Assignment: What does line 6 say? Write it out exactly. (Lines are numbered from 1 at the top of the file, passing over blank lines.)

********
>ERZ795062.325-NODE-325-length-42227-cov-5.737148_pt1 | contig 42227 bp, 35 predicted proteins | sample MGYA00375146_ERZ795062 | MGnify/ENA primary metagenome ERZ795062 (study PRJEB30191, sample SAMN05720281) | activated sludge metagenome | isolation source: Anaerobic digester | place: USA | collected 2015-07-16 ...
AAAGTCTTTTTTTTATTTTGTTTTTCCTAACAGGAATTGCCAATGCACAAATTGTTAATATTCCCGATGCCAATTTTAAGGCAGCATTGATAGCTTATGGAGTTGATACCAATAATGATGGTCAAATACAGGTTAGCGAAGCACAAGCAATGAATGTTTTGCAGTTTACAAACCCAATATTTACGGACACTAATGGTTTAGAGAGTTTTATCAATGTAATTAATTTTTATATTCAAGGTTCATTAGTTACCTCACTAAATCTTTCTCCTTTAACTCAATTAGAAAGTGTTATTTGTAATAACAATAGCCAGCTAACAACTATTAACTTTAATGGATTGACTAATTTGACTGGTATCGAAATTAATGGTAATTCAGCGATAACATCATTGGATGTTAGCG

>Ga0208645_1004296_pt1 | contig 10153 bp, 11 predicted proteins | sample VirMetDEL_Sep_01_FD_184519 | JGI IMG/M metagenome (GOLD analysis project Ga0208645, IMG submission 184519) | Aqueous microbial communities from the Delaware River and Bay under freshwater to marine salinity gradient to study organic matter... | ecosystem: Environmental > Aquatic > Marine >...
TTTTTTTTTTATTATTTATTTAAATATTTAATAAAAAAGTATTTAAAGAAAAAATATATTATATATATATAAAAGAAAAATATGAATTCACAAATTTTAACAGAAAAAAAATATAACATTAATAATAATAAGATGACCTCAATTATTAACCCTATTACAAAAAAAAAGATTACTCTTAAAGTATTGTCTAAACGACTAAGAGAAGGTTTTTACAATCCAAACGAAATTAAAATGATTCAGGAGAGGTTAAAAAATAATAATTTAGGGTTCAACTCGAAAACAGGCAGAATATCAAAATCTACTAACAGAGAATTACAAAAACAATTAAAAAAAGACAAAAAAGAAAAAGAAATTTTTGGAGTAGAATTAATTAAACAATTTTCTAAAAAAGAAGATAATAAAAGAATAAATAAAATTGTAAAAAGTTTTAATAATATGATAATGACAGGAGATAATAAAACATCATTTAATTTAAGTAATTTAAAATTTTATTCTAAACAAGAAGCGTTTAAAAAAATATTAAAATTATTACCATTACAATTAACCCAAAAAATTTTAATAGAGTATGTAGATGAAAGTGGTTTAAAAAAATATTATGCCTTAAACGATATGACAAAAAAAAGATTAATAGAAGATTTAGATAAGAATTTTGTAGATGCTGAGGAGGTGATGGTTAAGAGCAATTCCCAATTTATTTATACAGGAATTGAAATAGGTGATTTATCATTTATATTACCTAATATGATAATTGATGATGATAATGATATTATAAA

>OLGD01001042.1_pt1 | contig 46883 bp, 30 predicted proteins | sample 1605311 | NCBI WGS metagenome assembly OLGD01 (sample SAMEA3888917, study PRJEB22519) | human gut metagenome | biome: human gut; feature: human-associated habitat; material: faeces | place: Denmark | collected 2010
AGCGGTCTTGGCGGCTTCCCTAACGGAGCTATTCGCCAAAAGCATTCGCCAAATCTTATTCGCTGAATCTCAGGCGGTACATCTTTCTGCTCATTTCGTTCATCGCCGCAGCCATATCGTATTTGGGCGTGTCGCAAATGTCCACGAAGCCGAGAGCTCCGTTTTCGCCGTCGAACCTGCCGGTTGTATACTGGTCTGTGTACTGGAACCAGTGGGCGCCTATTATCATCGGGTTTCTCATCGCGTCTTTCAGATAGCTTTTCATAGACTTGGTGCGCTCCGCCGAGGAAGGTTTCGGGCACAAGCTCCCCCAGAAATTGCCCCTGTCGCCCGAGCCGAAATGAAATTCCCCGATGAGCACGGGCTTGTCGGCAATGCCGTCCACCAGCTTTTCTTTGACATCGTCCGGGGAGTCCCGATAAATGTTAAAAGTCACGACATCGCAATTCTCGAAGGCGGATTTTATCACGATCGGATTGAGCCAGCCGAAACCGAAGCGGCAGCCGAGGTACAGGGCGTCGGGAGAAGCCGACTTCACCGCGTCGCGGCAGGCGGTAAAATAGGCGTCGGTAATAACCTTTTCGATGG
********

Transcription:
AGCGGTCTTGGCGGCTTCCCTAACGGAGCTATTCGCCAAAAGCATTCGCCAAATCTTATTCGCTGAATCTCAGGCGGTACATCTTTCTGCTCATTTCGTTCATCGCCGCAGCCATATCGTATTTGGGCGTGTCGCAAATGTCCACGAAGCCGAGAGCTCCGTTTTCGCCGTCGAACCTGCCGGTTGTATACTGGTCTGTGTACTGGAACCAGTGGGCGCCTATTATCATCGGGTTTCTCATCGCGTCTTTCAGATAGCTTTTCATAGACTTGGTGCGCTCCGCCGAGGAAGGTTTCGGGCACAAGCTCCCCCAGAAATTGCCCCTGTCGCCCGAGCCGAAATGAAATTCCCCGATGAGCACGGGCTTGTCGGCAATGCCGTCCACCAGCTTTTCTTTGACATCGTCCGGGGAGTCCCGATAAATGTTAAAAGTCACGACATCGCAATTCTCGAAGGCGGATTTTATCACGATCGGATTGAGCCAGCCGAAACCGAAGCGGCAGCCGAGGTACAGGGCGTCGGGAGAAGCCGACTTCACCGCGTCGCGGCAGGCGGTAAAATAGGCGTCGGTAATAACCTTTTCGATGG